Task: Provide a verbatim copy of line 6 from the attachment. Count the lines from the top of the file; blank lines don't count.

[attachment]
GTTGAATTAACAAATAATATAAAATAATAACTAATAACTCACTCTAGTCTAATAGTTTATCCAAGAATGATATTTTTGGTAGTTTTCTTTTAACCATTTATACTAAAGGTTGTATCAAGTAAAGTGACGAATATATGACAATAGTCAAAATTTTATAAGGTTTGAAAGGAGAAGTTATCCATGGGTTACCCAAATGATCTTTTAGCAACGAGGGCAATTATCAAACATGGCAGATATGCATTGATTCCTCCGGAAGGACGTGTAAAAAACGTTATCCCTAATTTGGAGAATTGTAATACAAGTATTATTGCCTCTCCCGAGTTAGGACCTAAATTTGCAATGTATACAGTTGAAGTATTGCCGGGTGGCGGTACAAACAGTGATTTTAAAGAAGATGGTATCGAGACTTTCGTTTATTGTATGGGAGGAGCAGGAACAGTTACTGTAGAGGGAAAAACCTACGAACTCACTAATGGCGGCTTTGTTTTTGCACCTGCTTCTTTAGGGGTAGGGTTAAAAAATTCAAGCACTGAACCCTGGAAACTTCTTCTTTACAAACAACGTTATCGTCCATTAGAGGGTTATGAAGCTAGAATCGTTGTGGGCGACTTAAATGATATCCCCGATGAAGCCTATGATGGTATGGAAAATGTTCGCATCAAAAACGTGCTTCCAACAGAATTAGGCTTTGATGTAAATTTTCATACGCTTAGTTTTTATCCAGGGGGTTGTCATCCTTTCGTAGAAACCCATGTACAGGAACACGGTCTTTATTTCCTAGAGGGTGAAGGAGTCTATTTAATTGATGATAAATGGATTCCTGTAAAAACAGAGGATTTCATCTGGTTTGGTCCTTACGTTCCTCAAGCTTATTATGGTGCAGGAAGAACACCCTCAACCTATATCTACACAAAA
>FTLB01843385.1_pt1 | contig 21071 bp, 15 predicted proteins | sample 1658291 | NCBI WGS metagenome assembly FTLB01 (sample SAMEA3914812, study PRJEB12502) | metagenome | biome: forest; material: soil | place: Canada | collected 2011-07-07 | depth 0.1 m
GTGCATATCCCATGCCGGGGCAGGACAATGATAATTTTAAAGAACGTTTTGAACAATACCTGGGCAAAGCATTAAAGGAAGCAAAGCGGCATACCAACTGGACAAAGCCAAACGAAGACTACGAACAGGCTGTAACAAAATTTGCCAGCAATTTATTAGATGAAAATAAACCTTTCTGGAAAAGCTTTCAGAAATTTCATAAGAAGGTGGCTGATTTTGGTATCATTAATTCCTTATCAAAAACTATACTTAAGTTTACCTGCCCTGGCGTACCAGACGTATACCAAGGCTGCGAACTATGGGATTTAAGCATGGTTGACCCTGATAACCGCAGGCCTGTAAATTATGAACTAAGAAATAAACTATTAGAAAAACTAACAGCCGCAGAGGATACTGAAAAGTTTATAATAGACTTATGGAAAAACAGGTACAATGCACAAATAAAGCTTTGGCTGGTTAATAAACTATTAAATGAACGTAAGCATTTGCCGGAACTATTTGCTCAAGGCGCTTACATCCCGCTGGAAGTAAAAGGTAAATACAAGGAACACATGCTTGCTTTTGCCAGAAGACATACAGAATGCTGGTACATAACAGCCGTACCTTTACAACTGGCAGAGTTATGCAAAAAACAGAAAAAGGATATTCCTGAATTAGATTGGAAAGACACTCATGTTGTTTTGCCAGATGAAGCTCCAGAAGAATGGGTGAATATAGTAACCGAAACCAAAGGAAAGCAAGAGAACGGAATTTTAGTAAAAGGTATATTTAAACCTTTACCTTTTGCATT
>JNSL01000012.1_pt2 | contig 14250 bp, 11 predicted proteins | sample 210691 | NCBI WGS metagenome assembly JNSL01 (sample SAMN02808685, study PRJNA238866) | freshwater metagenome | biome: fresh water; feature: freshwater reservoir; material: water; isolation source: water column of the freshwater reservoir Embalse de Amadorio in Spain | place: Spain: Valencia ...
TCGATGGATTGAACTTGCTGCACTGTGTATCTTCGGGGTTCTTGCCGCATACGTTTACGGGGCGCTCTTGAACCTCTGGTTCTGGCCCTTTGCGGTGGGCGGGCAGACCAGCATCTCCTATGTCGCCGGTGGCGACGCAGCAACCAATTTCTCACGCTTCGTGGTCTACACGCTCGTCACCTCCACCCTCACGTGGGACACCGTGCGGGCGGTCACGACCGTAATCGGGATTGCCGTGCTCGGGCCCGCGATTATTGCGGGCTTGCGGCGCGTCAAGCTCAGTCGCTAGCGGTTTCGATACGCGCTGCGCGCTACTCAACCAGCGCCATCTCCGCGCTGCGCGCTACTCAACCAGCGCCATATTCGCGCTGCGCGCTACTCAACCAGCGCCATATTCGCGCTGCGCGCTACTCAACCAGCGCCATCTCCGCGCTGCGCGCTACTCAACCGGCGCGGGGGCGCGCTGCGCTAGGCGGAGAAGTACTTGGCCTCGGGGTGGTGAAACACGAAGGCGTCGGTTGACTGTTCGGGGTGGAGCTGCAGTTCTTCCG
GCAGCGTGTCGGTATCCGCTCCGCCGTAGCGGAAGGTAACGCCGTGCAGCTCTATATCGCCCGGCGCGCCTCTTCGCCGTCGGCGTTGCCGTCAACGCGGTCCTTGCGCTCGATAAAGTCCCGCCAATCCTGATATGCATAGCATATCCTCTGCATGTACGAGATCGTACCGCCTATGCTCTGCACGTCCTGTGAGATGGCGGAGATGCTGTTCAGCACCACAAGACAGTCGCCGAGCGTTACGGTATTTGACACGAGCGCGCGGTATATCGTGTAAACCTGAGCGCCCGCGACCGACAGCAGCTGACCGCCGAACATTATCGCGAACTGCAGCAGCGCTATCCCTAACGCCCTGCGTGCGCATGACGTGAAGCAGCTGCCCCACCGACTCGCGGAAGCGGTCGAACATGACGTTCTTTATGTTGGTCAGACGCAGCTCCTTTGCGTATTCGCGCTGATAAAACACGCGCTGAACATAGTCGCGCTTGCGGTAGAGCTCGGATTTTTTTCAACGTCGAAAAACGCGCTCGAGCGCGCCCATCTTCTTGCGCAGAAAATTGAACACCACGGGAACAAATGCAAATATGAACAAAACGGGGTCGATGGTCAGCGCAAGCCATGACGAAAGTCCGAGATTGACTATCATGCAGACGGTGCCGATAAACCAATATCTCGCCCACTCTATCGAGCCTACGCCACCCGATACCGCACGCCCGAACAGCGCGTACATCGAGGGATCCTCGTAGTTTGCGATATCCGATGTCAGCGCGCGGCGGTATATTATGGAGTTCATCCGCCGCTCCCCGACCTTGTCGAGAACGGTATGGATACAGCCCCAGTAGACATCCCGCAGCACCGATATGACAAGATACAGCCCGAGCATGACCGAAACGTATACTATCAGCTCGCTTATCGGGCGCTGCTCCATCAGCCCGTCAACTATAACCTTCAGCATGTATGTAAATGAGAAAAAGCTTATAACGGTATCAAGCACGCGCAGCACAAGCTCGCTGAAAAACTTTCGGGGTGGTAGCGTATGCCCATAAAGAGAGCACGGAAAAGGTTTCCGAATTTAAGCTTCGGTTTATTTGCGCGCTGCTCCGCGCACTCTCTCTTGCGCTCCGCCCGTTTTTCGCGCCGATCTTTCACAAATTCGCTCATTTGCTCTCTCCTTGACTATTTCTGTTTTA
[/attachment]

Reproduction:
GCAGCGTGTCGGTATCCGCTCCGCCGTAGCGGAAGGTAACGCCGTGCAGCTCTATATCGCCCGGCGCGCCTCTTCGCCGTCGGCGTTGCCGTCAACGCGGTCCTTGCGCTCGATAAAGTCCCGCCAATCCTGATATGCATAGCATATCCTCTGCATGTACGAGATCGTACCGCCTATGCTCTGCACGTCCTGTGAGATGGCGGAGATGCTGTTCAGCACCACAAGACAGTCGCCGAGCGTTACGGTATTTGACACGAGCGCGCGGTATATCGTGTAAACCTGAGCGCCCGCGACCGACAGCAGCTGACCGCCGAACATTATCGCGAACTGCAGCAGCGCTATCCCTAACGCCCTGCGTGCGCATGACGTGAAGCAGCTGCCCCACCGACTCGCGGAAGCGGTCGAACATGACGTTCTTTATGTTGGTCAGACGCAGCTCCTTTGCGTATTCGCGCTGATAAAACACGCGCTGAACATAGTCGCGCTTGCGGTAGAGCTCGGATTTTTTTCAACGTCGAAAAACGCGCTCGAGCGCGCCCATCTTCTTGCGCAGAAAATTGAACACCACGGGAACAAATGCAAATATGAACAAAACGGGGTCGATGGTCAGCGCAAGCCATGACGAAAGTCCGAGATTGACTATCATGCAGACGGTGCCGATAAACCAATATCTCGCCCACTCTATCGAGCCTACGCCACCCGATACCGCACGCCCGAACAGCGCGTACATCGAGGGATCCTCGTAGTTTGCGATATCCGATGTCAGCGCGCGGCGGTATATTATGGAGTTCATCCGCCGCTCCCCGACCTTGTCGAGAACGGTATGGATACAGCCCCAGTAGACATCCCGCAGCACCGATATGACAAGATACAGCCCGAGCATGACCGAAACGTATACTATCAGCTCGCTTATCGGGCGCTGCTCCATCAGCCCGTCAACTATAACCTTCAGCATGTATGTAAATGAGAAAAAGCTTATAACGGTATCAAGCACGCGCAGCACAAGCTCGCTGAAAAACTTTCGGGGTGGTAGCGTATGCCCATAAAGAGAGCACGGAAAAGGTTTCCGAATTTAAGCTTCGGTTTATTTGCGCGCTGCTCCGCGCACTCTCTCTTGCGCTCCGCCCGTTTTTCGCGCCGATCTTTCACAAATTCGCTCATTTGCTCTCTCCTTGACTATTTCTGTTTTA